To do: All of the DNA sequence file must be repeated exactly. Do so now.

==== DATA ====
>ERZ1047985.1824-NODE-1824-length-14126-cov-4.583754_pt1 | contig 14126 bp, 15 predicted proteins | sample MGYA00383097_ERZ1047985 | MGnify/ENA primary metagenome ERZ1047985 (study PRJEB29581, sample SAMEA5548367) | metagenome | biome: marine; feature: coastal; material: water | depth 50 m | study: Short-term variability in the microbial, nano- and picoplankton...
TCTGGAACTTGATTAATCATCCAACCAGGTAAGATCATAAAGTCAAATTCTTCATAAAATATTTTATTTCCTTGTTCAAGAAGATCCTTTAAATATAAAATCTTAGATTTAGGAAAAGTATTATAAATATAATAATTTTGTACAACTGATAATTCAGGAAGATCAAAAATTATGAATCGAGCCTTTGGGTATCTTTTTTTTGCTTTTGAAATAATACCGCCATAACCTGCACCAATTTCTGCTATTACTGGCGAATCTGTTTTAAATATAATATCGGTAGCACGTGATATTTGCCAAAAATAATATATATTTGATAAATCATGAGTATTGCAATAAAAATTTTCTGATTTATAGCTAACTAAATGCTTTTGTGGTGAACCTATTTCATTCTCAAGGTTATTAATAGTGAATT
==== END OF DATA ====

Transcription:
>ERZ1047985.1824-NODE-1824-length-14126-cov-4.583754_pt1 | contig 14126 bp, 15 predicted proteins | sample MGYA00383097_ERZ1047985 | MGnify/ENA primary metagenome ERZ1047985 (study PRJEB29581, sample SAMEA5548367) | metagenome | biome: marine; feature: coastal; material: water | depth 50 m | study: Short-term variability in the microbial, nano- and picoplankton...
TCTGGAACTTGATTAATCATCCAACCAGGTAAGATCATAAAGTCAAATTCTTCATAAAATATTTTATTTCCTTGTTCAAGAAGATCCTTTAAATATAAAATCTTAGATTTAGGAAAAGTATTATAAATATAATAATTTTGTACAACTGATAATTCAGGAAGATCAAAAATTATGAATCGAGCCTTTGGGTATCTTTTTTTTGCTTTTGAAATAATACCGCCATAACCTGCACCAATTTCTGCTATTACTGGCGAATCTGTTTTAAATATAATATCGGTAGCACGTGATATTTGCCAAAAATAATATATATTTGATAAATCATGAGTATTGCAATAAAAATTTTCTGATTTATAGCTAACTAAATGCTTTTGTGGTGAACCTATTTCATTCTCAAGGTTATTAATAGTGAATT